Bitcoin is a monetary version of that fabled little boy who advertised the Emperor’s nakedness. Noting that we have never again heard of that little boy, we expect the same fate for Bitcoin; governors seldom appreciate exposure.
Historically, governments have openly taxed and covertly stolen as much of their citizens’ wealth as they could. For any doubters, the exceptionally well documented history of Rome’s silver coinage may be helpful. Summed up: Roman coins contained less silver over time, a precursor of today’s “quantitative easing” and other manifestations of unbridled central bank money puffing. And always and everywhere, governments have disliked sharing their access to this ever-filled purse.
Inflating the paper money supply automatically deflates the purchasing power of a dollar; it provides more dollars available to claim an unchanged amount of real wealth. Paper and today’s electronic money are intrinsically worthless, their real value is limited to the amount of real wealth –things- that they can purchase. Governments have always spent more than they could afford by using money fraud, once by reducing gold/silver content of coins and now by inflating the supply of paper/electronic money. That is theft because people must provide full value to earn their wages but will receive a reduced value when they spend it later.
But now, we have Bitcoin, which is increasingly accepted as payment. New technology has provided an opportunity for monetary competition with governments and naturally, Bitcoin’s mysterious entrepreneur (and others) have run with it. And Bitcoin and other “cryptocurrencies” are expanding in a financial Big Bang, gaining value as they proceed. And money buying Bitcoin is money that governments would prefer to see buying government bonds, stocks or anything denominated in dollars.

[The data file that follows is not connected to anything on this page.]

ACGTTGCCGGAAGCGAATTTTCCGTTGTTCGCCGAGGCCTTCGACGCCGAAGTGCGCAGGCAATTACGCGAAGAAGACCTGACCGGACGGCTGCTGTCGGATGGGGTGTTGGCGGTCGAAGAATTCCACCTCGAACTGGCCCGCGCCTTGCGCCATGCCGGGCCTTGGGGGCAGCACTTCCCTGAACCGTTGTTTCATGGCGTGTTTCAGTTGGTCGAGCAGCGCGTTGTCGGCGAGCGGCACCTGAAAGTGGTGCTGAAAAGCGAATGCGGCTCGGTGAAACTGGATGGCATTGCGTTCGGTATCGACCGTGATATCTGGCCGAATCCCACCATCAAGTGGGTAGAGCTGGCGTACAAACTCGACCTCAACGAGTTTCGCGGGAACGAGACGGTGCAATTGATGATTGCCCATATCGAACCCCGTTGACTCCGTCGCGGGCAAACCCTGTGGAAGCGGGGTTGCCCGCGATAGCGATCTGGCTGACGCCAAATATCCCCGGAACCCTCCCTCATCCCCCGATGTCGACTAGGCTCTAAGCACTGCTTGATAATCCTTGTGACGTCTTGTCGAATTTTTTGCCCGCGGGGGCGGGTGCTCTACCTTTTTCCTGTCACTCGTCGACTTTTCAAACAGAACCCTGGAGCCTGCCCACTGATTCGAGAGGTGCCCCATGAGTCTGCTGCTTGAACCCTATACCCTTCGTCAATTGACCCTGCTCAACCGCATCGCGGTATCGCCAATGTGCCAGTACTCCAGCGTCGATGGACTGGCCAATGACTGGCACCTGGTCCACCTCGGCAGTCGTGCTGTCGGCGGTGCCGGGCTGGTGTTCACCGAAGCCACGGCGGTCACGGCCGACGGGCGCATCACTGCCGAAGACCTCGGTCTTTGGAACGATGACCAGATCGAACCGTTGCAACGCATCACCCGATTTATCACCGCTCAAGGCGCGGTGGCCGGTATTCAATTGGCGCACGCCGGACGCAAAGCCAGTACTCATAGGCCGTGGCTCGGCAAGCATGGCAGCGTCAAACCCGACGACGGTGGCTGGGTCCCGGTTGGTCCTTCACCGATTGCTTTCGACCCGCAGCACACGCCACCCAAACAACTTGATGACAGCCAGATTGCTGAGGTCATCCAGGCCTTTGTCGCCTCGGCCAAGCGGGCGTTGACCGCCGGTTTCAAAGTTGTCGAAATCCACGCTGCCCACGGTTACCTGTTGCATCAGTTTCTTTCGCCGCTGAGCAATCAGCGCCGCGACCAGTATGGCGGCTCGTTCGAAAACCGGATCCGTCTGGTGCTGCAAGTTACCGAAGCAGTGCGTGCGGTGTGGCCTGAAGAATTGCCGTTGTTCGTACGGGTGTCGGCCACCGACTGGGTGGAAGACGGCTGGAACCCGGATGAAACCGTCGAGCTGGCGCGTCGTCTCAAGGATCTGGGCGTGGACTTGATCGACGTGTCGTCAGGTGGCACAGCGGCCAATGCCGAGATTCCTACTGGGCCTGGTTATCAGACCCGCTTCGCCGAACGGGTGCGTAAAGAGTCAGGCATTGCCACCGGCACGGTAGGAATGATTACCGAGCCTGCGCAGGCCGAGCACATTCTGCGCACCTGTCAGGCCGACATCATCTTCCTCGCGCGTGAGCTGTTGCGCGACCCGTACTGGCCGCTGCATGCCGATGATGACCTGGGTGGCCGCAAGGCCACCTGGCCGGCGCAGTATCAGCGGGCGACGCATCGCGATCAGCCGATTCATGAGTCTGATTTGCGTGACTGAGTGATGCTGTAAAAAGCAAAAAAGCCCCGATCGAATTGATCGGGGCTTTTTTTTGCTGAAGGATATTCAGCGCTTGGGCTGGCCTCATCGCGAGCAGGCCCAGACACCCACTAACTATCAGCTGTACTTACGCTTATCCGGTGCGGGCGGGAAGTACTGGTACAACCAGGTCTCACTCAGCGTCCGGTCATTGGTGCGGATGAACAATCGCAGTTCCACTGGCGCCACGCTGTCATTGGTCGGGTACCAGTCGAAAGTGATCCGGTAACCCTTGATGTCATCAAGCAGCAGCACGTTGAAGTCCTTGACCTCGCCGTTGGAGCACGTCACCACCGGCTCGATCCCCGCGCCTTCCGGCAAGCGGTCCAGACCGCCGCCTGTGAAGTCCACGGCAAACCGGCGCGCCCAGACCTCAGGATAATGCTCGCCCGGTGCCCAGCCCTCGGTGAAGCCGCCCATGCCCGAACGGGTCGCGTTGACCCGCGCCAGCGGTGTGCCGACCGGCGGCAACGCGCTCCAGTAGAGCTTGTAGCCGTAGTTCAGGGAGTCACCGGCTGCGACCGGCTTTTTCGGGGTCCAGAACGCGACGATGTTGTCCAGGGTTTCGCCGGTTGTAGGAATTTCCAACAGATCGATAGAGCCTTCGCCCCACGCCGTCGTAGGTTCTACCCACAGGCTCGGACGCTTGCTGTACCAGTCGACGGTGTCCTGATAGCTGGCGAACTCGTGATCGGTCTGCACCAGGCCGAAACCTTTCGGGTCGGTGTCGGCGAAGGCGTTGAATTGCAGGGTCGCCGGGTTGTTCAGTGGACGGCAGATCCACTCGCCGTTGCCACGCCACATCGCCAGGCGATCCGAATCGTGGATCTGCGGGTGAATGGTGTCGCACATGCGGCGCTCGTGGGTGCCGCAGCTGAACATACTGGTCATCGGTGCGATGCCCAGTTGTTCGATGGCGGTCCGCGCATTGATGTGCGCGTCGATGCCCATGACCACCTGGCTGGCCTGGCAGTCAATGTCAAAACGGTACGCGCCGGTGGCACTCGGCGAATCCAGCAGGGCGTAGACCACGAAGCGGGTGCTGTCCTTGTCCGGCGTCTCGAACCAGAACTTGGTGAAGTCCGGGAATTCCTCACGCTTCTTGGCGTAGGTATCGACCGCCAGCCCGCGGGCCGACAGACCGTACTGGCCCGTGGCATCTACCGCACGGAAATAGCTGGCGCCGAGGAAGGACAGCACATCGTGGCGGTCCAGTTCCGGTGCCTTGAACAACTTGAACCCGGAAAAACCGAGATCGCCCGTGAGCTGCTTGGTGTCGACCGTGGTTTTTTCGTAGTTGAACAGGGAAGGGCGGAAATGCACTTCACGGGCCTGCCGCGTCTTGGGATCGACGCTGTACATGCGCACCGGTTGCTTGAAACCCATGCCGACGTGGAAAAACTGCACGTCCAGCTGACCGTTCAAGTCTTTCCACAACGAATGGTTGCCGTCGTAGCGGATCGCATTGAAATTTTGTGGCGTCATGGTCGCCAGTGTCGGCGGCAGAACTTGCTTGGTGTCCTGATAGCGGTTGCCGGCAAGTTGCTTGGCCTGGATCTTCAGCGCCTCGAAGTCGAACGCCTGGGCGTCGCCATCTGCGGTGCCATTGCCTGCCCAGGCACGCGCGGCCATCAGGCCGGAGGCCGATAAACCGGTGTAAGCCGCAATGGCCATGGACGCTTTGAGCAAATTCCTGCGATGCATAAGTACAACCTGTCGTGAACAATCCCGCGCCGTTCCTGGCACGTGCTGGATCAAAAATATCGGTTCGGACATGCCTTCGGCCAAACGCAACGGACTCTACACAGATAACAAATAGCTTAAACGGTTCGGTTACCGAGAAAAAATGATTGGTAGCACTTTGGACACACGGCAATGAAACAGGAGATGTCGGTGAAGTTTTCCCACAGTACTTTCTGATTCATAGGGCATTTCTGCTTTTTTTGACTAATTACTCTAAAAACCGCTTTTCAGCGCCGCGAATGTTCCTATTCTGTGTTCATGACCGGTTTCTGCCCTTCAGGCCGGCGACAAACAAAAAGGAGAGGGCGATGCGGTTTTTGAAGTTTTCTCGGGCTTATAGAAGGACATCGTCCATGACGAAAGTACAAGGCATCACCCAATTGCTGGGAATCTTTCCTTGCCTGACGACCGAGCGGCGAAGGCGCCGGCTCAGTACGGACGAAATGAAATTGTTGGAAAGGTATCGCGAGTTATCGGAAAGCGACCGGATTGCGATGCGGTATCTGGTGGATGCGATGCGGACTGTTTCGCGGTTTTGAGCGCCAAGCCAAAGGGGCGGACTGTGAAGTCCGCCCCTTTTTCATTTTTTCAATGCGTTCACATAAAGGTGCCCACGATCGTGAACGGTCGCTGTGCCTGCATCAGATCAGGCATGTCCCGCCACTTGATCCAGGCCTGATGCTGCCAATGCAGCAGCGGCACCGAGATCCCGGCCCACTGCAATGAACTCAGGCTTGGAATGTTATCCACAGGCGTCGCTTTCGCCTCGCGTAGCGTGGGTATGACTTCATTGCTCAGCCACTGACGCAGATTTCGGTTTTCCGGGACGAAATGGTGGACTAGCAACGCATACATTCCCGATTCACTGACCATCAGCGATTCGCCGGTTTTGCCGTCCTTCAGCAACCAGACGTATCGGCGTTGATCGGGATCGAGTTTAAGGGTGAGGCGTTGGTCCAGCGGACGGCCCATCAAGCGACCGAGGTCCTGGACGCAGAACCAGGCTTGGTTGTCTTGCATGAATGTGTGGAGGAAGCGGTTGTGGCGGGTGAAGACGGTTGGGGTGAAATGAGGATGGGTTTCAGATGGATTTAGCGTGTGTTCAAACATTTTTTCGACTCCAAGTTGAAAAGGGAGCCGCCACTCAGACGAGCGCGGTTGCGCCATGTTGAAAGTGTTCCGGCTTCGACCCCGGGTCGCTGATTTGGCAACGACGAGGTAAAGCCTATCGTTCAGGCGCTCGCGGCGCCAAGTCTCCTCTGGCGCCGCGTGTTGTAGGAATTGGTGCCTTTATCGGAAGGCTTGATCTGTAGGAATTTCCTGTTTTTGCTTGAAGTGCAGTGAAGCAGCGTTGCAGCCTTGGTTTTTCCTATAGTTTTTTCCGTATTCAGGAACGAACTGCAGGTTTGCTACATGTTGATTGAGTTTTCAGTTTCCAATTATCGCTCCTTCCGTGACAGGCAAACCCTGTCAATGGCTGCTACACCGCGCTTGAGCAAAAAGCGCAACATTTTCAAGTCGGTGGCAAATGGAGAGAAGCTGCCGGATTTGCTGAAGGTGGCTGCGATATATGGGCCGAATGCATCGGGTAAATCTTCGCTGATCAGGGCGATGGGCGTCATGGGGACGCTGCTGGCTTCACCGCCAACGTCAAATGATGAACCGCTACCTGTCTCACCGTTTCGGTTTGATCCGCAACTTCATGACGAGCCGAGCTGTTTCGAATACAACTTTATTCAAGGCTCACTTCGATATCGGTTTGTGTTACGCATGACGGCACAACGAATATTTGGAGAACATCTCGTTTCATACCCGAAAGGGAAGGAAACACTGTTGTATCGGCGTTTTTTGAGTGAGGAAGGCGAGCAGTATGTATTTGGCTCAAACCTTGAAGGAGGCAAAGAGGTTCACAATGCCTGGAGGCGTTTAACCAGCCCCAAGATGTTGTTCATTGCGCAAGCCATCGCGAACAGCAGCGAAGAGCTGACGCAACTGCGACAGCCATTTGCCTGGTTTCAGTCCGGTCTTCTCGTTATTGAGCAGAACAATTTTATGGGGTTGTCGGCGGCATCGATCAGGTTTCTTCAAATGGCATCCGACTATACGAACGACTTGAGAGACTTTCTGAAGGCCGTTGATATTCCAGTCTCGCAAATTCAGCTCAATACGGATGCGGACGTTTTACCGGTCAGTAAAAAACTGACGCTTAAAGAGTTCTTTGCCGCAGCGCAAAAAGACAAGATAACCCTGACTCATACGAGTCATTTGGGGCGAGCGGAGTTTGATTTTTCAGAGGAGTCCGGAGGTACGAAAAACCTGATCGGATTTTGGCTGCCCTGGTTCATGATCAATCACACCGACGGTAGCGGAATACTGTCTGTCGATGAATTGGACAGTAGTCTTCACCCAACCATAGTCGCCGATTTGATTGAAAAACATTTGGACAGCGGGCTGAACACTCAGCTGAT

Folks watching central banks nearly everywhere dumping money onto their economies from helicopters and running up debts their great grandchildren won’t live long enough to repay are prime customers for money that isn’t debased by politicians and is ascending, not declining in value. Bitcoin’s mere existence not only makes government money seem inferior, it also seems to offer an escape.
We point out though, that so far as we can see, Bitcoin consists of electrons, not even paper. Just like the money now taking over from cash courtesy of the respective governments in India and Sweden. And intended at least by some, for the United States. You are already using electrons to make payments over the internet; if you want to broaden your range with a cryptocurrency, fine. But we are a little leery about storing too much of our wealth in little, invisible particles… But then, we likely wouldn’t have bought stock in Henry Ford’s first factory, either.
Seems to us, now that money is just a politician’s promise – or a mysterious Australian’s – we should feel better with more tangible wealth. We’ve never seen an electron that looked like it could be trusted.